Somali pirates seized a tanker carrying more than $20 million of crude oil from Saudi Arabia to the United States in the increasingly dangerous waters off East Africa, an official said today, an attack that could pose a huge environmental or security threat.
Capt. Richard Phillips has a book deal, and a movie could be in the works. He's been to the White House to meet the president, to the Queen Mary ocean liner for a vacation and back to his modest 1830s Vermont farmhouse. He gives motivational speeches on the lecture circuit.
A Somali teenager arrived to face what are believed to be the first piracy charges in the United States in more than a century, smiling but saying nothing as he was led into a federal building under heavy guard.
The American sea captain held hostage for five days by Somali pirates reached land today, with the U.S. destroyer that rescued him docking to the strains of "Sweet Home Alabama" hours after his crew reunited with their families back home.
Somali pirates vowed to hunt down American ships and kill their sailors and French forces detained 11 other brigands in a high-seas raid as tensions ratcheted up today off Africa’s volatile eastern coast.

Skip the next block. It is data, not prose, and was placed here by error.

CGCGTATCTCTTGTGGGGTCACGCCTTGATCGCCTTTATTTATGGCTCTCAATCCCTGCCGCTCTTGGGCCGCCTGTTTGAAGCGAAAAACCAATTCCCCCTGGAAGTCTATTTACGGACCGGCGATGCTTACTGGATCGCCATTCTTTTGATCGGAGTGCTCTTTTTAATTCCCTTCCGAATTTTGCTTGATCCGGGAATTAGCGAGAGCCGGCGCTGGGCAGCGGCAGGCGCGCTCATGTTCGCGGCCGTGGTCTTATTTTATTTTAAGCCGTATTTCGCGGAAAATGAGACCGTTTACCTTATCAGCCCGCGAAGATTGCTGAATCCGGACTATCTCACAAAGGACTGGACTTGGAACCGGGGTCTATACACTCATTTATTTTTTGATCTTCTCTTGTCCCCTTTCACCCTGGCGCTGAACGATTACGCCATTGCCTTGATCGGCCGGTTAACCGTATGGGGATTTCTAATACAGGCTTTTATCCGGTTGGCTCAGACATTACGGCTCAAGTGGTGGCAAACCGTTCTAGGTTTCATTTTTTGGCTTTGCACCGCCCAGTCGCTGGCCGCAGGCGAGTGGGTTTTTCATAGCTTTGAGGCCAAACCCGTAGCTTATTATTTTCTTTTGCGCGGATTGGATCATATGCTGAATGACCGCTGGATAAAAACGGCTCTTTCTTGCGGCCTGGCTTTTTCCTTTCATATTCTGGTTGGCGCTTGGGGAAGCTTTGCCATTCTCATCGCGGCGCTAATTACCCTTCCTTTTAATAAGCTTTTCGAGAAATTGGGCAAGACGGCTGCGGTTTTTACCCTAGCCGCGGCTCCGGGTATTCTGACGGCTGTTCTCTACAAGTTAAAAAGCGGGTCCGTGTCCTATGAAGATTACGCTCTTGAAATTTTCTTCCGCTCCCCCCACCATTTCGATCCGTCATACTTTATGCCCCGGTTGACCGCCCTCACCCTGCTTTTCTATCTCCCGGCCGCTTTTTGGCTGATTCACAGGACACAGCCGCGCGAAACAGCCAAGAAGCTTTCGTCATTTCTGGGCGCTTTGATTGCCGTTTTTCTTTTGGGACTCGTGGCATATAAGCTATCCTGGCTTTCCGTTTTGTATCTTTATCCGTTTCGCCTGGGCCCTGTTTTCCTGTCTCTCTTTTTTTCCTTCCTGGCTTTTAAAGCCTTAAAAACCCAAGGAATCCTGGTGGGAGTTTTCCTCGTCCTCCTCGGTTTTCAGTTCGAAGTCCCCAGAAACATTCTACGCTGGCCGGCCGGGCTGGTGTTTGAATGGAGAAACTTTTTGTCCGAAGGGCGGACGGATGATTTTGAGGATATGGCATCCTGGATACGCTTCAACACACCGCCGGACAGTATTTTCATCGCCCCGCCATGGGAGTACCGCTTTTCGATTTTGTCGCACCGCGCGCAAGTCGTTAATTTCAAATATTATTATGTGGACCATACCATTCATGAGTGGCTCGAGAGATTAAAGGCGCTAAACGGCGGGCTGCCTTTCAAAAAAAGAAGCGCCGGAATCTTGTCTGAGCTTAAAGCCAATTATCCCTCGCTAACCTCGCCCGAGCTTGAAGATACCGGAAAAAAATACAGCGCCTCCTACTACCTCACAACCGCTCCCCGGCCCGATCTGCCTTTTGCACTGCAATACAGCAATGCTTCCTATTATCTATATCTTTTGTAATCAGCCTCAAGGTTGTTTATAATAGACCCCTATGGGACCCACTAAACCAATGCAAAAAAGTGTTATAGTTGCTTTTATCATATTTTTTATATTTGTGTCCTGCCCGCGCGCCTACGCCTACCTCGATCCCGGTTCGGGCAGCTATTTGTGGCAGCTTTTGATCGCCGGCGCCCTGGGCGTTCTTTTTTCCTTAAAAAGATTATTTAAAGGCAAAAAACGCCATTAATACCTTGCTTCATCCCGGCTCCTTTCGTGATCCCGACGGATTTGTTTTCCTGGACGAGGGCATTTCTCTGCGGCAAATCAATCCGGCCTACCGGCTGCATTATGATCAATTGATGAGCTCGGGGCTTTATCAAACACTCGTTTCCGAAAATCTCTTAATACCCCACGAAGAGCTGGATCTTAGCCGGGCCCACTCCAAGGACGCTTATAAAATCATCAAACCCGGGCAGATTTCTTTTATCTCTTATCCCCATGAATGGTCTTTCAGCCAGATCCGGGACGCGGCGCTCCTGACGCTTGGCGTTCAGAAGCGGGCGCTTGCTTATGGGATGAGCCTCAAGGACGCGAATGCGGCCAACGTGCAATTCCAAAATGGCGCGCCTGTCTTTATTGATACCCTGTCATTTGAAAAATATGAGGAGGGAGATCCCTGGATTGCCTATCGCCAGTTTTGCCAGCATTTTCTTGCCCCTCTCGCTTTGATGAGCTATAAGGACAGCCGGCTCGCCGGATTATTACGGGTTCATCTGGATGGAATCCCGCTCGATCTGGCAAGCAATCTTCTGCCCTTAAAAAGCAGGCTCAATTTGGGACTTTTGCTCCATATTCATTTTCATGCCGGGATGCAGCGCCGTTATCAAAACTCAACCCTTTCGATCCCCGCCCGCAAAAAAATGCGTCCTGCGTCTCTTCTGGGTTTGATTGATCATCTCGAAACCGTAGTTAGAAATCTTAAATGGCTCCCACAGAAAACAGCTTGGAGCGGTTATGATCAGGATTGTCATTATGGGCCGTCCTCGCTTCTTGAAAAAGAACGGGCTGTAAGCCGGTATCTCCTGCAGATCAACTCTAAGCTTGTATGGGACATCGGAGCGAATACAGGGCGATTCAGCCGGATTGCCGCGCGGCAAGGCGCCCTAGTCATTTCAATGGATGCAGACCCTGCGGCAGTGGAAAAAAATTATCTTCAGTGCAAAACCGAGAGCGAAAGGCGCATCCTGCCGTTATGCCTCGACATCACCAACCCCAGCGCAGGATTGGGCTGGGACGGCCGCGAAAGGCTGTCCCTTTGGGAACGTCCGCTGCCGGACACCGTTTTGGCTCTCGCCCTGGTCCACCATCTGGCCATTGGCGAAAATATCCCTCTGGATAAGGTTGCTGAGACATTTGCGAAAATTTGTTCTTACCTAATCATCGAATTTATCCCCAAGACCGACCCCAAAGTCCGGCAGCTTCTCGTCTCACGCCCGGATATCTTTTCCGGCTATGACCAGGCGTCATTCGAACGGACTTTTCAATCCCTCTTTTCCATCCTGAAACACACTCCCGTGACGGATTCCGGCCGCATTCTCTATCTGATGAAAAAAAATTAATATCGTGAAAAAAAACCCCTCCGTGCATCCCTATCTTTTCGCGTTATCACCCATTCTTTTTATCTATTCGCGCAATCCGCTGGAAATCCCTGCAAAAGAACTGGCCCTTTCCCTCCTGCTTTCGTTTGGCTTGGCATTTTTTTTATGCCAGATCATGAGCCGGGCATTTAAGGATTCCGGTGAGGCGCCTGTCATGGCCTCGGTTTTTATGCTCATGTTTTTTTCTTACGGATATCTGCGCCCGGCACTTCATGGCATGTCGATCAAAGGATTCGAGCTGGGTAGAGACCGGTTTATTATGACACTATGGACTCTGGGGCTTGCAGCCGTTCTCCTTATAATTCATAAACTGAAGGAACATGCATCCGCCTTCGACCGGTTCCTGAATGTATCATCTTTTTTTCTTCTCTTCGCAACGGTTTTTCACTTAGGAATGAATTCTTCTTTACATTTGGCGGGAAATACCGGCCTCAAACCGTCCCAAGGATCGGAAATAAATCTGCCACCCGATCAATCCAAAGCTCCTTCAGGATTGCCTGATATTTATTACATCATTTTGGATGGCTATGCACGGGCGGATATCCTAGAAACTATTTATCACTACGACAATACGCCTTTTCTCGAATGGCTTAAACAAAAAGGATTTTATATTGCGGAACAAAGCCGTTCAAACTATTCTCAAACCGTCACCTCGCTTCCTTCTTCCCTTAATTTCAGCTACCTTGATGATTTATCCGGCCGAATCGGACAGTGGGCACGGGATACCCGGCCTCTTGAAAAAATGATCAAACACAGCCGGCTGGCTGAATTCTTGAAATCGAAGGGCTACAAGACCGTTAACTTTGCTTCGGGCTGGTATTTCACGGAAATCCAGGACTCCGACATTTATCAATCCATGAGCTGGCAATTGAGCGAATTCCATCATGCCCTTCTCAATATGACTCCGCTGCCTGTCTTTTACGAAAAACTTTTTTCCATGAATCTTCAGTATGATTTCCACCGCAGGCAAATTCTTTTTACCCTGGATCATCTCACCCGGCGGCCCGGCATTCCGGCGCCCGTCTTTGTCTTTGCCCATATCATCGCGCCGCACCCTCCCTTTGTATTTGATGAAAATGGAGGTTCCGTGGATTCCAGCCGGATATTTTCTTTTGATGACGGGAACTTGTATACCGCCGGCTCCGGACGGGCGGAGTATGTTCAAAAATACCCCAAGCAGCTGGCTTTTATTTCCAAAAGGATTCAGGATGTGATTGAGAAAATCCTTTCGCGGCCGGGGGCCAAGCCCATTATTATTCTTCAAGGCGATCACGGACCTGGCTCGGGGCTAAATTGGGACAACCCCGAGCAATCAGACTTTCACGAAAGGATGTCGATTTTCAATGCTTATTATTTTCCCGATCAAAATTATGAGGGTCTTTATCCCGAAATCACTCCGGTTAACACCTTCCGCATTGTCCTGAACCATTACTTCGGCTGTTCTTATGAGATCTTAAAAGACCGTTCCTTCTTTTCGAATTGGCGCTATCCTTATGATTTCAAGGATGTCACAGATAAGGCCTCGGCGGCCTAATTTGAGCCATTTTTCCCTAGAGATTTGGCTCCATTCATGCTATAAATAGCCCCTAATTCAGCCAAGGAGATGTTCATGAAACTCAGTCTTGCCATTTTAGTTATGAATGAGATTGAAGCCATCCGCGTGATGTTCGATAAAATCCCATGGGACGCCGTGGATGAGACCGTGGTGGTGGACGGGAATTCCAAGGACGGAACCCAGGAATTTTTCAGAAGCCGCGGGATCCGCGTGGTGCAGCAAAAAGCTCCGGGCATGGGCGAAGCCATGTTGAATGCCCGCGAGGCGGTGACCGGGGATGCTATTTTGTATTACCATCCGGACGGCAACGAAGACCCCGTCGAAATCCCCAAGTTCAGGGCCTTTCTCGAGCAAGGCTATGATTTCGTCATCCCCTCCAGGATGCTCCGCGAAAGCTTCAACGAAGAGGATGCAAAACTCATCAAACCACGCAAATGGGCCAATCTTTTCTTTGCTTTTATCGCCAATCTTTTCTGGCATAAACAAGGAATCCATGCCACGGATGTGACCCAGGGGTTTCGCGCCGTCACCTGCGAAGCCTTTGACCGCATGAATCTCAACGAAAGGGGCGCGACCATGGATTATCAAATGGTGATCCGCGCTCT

Somali pirates fired grenades and automatic weapons at an American freighter loaded with food aid but the ship managed to escape the attack and was heading today to Kenya under U.S. Navy escort, officials said. Brigands seized four vessels and over 75 hostages off the Horn of Africa since Sunday's dramatic rescue of an American freighter captain.
Undeterred Somali pirates went on a hijacking spree, brazenly capturing four more ships and taking over 60 crew members hostage in the Gulf of Aden, the waterway at the center of the world's fight against piracy.
Pirates vow revenge against 'No. 1 enemy' U.S. President Barack Obama promised today to work with other nations "to halt the rise of piracy," while Somali pirates vowed revenge for the deaths of three colleagues shot by snipers during the daring high-seas rescue of an American sea captain.
Adm. William Gortney said this morning that it took only three shots for Navy snipers to kill the trio of pirates holding captain Richard Phillips hostage on a lifeboat drifting in the high sea. Interviewed from Bahrain, Gortney said the takedown happened shortly after the hostage-takers were observed by sailors aboard the USS Bainbridge "with their heads and shoulders exposed."
In Capt. Richard Phillips' hometown, they'll never forget this Easter Sunday.
Five days after he was taken hostage by Somali pirates in an aborted hijacking, Phillips was freed in equally dramatic fashion, thrilling a community where yellow ribbons had sprung up like spring flowers in hopes that such symbols counted for something.
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